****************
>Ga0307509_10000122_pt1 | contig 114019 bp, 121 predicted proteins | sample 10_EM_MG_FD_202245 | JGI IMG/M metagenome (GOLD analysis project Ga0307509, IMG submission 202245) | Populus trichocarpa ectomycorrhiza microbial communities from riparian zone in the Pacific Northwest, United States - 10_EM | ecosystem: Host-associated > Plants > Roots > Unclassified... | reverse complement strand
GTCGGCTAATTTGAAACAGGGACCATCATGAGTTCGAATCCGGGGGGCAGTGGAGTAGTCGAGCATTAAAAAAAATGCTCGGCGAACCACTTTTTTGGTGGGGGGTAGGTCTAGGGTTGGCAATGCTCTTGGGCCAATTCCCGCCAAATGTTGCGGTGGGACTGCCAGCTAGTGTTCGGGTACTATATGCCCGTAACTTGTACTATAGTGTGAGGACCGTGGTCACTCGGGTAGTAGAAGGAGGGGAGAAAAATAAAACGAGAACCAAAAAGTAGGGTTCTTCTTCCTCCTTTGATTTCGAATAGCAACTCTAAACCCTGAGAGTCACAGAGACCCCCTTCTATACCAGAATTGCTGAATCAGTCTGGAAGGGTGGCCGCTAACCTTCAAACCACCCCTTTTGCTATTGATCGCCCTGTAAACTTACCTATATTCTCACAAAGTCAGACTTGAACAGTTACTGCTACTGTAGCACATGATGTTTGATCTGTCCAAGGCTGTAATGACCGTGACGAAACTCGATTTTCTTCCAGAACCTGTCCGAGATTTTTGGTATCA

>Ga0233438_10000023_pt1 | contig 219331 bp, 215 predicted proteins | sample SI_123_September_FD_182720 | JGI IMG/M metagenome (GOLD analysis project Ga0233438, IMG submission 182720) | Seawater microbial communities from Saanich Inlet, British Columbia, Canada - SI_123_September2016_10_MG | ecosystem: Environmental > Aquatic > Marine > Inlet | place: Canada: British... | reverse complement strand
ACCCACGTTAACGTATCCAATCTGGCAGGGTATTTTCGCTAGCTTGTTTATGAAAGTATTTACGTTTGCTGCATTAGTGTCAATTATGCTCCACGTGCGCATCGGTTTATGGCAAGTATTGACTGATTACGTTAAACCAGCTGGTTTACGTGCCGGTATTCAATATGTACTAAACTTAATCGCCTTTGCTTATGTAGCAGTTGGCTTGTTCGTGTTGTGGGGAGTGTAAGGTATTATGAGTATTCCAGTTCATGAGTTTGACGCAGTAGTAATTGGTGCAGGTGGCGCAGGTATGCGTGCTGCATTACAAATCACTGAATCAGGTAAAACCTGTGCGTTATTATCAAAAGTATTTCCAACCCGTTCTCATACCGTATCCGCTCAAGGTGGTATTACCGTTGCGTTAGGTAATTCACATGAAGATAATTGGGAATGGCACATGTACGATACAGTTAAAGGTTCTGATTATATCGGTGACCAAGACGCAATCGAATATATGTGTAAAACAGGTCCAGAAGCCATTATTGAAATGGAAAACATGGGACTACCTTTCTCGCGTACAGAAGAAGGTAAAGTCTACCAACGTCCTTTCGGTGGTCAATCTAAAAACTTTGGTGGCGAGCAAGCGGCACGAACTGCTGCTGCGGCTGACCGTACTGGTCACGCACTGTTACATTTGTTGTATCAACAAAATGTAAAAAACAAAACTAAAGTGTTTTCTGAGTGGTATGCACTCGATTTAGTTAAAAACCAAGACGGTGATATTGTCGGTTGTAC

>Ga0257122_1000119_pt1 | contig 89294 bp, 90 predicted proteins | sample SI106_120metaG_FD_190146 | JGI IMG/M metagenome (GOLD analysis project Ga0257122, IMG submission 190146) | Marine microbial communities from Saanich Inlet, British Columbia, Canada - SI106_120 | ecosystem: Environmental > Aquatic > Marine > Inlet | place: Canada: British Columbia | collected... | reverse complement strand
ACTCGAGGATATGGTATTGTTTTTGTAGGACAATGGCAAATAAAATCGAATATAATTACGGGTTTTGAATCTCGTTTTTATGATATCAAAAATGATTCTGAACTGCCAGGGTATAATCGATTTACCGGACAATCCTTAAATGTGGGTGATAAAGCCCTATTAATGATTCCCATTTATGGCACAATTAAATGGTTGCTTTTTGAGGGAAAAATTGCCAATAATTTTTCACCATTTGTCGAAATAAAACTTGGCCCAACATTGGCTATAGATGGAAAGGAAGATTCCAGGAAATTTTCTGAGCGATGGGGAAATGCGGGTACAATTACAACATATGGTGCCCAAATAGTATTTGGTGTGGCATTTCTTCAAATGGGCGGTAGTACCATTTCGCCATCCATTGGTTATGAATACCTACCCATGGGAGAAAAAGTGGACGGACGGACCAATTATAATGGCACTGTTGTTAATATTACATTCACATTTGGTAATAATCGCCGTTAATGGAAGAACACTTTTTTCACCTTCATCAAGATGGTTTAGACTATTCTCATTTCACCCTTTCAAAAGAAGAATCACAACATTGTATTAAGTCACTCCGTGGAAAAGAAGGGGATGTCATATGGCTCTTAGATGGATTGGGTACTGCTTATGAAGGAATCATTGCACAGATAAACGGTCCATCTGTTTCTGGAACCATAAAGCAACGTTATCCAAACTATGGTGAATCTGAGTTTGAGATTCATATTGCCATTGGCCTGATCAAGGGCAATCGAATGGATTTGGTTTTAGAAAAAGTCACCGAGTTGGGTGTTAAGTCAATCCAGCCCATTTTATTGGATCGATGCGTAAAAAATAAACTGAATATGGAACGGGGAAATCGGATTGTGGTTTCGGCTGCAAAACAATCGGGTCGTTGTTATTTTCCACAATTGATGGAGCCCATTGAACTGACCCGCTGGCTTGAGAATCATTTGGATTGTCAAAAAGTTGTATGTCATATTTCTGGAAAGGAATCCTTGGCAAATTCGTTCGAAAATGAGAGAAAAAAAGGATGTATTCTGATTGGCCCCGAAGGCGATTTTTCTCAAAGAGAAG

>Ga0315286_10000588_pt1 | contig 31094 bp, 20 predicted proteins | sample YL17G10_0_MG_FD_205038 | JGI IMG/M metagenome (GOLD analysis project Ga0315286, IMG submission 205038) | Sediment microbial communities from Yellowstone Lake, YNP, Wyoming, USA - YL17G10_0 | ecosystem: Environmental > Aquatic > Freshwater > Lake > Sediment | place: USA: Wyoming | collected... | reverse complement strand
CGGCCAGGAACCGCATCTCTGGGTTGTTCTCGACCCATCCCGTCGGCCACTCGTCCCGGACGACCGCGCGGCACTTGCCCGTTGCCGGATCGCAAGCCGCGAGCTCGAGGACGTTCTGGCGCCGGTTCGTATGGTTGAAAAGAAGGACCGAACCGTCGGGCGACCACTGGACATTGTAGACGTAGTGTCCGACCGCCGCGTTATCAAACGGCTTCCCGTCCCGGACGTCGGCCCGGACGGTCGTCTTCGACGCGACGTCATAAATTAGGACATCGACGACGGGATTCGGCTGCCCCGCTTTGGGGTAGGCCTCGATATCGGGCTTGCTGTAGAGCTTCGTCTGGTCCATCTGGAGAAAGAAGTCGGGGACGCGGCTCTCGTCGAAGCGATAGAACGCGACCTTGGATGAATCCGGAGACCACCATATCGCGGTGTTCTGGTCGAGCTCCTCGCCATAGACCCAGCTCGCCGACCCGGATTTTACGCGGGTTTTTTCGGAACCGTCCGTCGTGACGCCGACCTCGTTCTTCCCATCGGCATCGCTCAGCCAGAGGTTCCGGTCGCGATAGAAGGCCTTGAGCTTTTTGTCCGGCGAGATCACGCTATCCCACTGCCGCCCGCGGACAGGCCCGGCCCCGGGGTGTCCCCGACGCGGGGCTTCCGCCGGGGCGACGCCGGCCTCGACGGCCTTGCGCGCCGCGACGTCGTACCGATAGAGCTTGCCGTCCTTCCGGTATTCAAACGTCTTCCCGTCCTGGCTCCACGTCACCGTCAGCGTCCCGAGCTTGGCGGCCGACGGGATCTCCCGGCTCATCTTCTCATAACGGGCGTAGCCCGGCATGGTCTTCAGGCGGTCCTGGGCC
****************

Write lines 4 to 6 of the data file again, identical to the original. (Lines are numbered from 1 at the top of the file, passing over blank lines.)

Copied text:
ACCCACGTTAACGTATCCAATCTGGCAGGGTATTTTCGCTAGCTTGTTTATGAAAGTATTTACGTTTGCTGCATTAGTGTCAATTATGCTCCACGTGCGCATCGGTTTATGGCAAGTATTGACTGATTACGTTAAACCAGCTGGTTTACGTGCCGGTATTCAATATGTACTAAACTTAATCGCCTTTGCTTATGTAGCAGTTGGCTTGTTCGTGTTGTGGGGAGTGTAAGGTATTATGAGTATTCCAGTTCATGAGTTTGACGCAGTAGTAATTGGTGCAGGTGGCGCAGGTATGCGTGCTGCATTACAAATCACTGAATCAGGTAAAACCTGTGCGTTATTATCAAAAGTATTTCCAACCCGTTCTCATACCGTATCCGCTCAAGGTGGTATTACCGTTGCGTTAGGTAATTCACATGAAGATAATTGGGAATGGCACATGTACGATACAGTTAAAGGTTCTGATTATATCGGTGACCAAGACGCAATCGAATATATGTGTAAAACAGGTCCAGAAGCCATTATTGAAATGGAAAACATGGGACTACCTTTCTCGCGTACAGAAGAAGGTAAAGTCTACCAACGTCCTTTCGGTGGTCAATCTAAAAACTTTGGTGGCGAGCAAGCGGCACGAACTGCTGCTGCGGCTGACCGTACTGGTCACGCACTGTTACATTTGTTGTATCAACAAAATGTAAAAAACAAAACTAAAGTGTTTTCTGAGTGGTATGCACTCGATTTAGTTAAAAACCAAGACGGTGATATTGTCGGTTGTAC

>Ga0257122_1000119_pt1 | contig 89294 bp, 90 predicted proteins | sample SI106_120metaG_FD_190146 | JGI IMG/M metagenome (GOLD analysis project Ga0257122, IMG submission 190146) | Marine microbial communities from Saanich Inlet, British Columbia, Canada - SI106_120 | ecosystem: Environmental > Aquatic > Marine > Inlet | place: Canada: British Columbia | collected... | reverse complement strand
ACTCGAGGATATGGTATTGTTTTTGTAGGACAATGGCAAATAAAATCGAATATAATTACGGGTTTTGAATCTCGTTTTTATGATATCAAAAATGATTCTGAACTGCCAGGGTATAATCGATTTACCGGACAATCCTTAAATGTGGGTGATAAAGCCCTATTAATGATTCCCATTTATGGCACAATTAAATGGTTGCTTTTTGAGGGAAAAATTGCCAATAATTTTTCACCATTTGTCGAAATAAAACTTGGCCCAACATTGGCTATAGATGGAAAGGAAGATTCCAGGAAATTTTCTGAGCGATGGGGAAATGCGGGTACAATTACAACATATGGTGCCCAAATAGTATTTGGTGTGGCATTTCTTCAAATGGGCGGTAGTACCATTTCGCCATCCATTGGTTATGAATACCTACCCATGGGAGAAAAAGTGGACGGACGGACCAATTATAATGGCACTGTTGTTAATATTACATTCACATTTGGTAATAATCGCCGTTAATGGAAGAACACTTTTTTCACCTTCATCAAGATGGTTTAGACTATTCTCATTTCACCCTTTCAAAAGAAGAATCACAACATTGTATTAAGTCACTCCGTGGAAAAGAAGGGGATGTCATATGGCTCTTAGATGGATTGGGTACTGCTTATGAAGGAATCATTGCACAGATAAACGGTCCATCTGTTTCTGGAACCATAAAGCAACGTTATCCAAACTATGGTGAATCTGAGTTTGAGATTCATATTGCCATTGGCCTGATCAAGGGCAATCGAATGGATTTGGTTTTAGAAAAAGTCACCGAGTTGGGTGTTAAGTCAATCCAGCCCATTTTATTGGATCGATGCGTAAAAAATAAACTGAATATGGAACGGGGAAATCGGATTGTGGTTTCGGCTGCAAAACAATCGGGTCGTTGTTATTTTCCACAATTGATGGAGCCCATTGAACTGACCCGCTGGCTTGAGAATCATTTGGATTGTCAAAAAGTTGTATGTCATATTTCTGGAAAGGAATCCTTGGCAAATTCGTTCGAAAATGAGAGAAAAAAAGGATGTATTCTGATTGGCCCCGAAGGCGATTTTTCTCAAAGAGAAG